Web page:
It seems like a lofty promise, but there are instances where I can imagine that that might be true. Take someone who is marooned on a deserted island with only insects as company, for example. Or someone who, at birth, was sold to a secret medical experiment lab where, day in and day out, they were forced to endure unthinkable horrors. Victims of human trafficking or genocide, perhaps, might also fit the bill.
But even then, this Mamma Mia!, directed and choreographed with regrettable hastiness by Kevin P. Hill, is unlikely to be the high point of anyone’s time on earth.
Since premiering in 1999, it is estimated that Mamma Mia! has been seen by over 60 million people and has grossed over $2 billion worldwide. The 2008 film version has raked in more than $600 million and the sequel, which opened just last month, has already made half that.
It’s a phenomenon that cannot be denied and it’s not hard to see why: ABBA’s music is pure nostalgia for a huge chunk of the world’s ticket-buying population and the women at the core of the story are confident ladies in command of their own sexuality who have gotten by without the help of men. And if any of that fails to draw you in, there’s the tanned, ripped, and half-naked ensemble to make the evening fly by faster than you can say “dot, dot dot.”
Given how this review began, it may come as a surprise to you that I am actually quite fond of Mamma Mia! and that I happily saw the Broadway production a handful of times in its very early days. It wasn’t just that the energy was electric or that the production was tighter than a spandex bodysuit but that it was exactly the breath of fresh air that New York so desperately needed in those first post-9/11 months.
The script hasn’t changed, of course—it’s always been sort of the musical equivalent of a bachelorette party—and it’s still just as cheesy as it ever was. But the show isn’t strong enough to withstand such a leaden production that doesn’t gloss over its shortcomings with enough verve to make us eager to forgive its flaws.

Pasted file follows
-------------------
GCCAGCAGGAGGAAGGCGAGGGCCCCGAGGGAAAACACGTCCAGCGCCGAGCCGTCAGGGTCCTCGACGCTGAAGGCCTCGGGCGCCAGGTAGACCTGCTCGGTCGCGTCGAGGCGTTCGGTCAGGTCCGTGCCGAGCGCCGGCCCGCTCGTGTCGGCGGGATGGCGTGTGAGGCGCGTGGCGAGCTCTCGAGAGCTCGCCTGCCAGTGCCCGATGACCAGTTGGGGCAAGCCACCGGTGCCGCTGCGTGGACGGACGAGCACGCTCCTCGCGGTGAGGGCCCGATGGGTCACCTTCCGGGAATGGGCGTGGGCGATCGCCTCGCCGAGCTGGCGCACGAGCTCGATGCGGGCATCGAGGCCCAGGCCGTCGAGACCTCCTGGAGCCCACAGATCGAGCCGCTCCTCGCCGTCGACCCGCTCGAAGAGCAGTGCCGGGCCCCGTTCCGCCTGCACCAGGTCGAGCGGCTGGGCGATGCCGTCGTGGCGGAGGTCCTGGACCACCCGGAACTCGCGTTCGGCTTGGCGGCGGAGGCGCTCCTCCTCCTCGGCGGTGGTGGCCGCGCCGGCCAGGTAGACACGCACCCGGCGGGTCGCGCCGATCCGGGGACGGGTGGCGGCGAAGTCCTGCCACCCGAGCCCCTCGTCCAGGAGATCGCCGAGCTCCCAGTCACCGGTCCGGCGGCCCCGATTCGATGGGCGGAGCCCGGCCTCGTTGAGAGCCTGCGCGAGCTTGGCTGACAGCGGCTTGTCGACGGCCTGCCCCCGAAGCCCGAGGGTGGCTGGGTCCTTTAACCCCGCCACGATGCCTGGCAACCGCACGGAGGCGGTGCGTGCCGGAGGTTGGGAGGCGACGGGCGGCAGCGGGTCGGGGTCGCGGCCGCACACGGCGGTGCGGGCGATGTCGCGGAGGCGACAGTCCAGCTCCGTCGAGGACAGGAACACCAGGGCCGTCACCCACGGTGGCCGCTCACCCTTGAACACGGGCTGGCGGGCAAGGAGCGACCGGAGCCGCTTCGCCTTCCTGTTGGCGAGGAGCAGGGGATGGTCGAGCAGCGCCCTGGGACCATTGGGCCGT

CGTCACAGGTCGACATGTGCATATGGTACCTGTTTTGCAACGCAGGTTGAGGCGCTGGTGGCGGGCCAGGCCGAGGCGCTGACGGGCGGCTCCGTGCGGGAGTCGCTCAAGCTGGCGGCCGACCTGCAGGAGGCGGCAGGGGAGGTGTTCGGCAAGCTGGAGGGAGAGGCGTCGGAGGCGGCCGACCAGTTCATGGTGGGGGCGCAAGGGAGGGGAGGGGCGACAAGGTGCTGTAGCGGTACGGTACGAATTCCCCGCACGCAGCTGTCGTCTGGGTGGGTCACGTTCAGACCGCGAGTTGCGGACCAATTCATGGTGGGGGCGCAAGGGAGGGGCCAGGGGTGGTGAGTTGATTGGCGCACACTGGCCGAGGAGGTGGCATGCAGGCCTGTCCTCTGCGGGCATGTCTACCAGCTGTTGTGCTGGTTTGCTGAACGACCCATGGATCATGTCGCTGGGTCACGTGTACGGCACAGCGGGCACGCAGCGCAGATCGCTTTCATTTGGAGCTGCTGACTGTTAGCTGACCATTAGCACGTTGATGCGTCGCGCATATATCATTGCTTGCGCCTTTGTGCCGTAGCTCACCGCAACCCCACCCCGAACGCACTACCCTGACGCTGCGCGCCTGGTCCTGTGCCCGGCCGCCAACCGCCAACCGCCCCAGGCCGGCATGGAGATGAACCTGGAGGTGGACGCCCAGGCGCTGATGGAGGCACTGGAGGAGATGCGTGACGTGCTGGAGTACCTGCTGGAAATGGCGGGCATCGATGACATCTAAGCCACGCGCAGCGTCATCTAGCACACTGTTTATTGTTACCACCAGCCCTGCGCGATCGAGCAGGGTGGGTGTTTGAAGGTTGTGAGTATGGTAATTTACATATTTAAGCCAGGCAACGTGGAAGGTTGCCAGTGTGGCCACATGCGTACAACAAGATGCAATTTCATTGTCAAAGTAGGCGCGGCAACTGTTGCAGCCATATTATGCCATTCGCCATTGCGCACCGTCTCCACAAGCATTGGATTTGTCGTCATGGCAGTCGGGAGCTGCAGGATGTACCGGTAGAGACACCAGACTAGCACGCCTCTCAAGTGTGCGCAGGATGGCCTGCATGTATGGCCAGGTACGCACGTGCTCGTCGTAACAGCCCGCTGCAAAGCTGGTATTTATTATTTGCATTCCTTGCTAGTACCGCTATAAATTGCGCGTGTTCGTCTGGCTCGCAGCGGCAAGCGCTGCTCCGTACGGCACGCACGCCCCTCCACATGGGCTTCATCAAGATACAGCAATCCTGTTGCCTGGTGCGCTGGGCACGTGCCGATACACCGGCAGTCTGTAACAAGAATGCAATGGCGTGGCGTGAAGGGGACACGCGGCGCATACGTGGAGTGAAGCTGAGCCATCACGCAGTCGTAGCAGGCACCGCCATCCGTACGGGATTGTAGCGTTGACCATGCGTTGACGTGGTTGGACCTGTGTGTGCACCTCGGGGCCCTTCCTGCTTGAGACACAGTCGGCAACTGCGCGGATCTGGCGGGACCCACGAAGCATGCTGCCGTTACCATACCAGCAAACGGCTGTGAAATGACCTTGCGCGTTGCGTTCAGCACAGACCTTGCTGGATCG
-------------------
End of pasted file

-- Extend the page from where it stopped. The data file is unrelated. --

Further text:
Hill’s production is overchoreographed, and the cast frequently appears to struggle to remain in sync. There is an imprecision—vocally, as well as physically—among the ensemble that gives this Mamma Mia! the lacquer of unprofessionalism that is insurmountable. Even the orchestra is inadequate, not doing full justice to every pulsing nuance (yes, nuance) of ABBA’s music. (A lagging electric guitar is a particular nuisance.)
The performances aren’t any better, save for some nice supporting work from Tari Kelly and Tiffani Barbour, who play Donna’s old pals, Tanya and Rosie. But Erica Mansfield doesn’t dig deep enough as Donna and she has a tendency to oversing (it’s ABBA, not Piaf). As Sophie and Sky, the red-hot lovers about to take the plunge, neither Malia Monk nor Nick Walker Jones sizzle or charm.
But Mamma Mia! won’t be a total loss for everyone: For North Shore Music Theatre, it’s likely a summertime cash cow. And for Aunt Karen, well, give her a few glasses of pinot grigio and she may come pretty close to thinking she’s having the time of her life.
MAMMA MIA! THROUGH 9.2 AT NORTH SHORE MUSIC THEATRE, 62 DUNHAM RD., BEVERLY. NSMT.ORG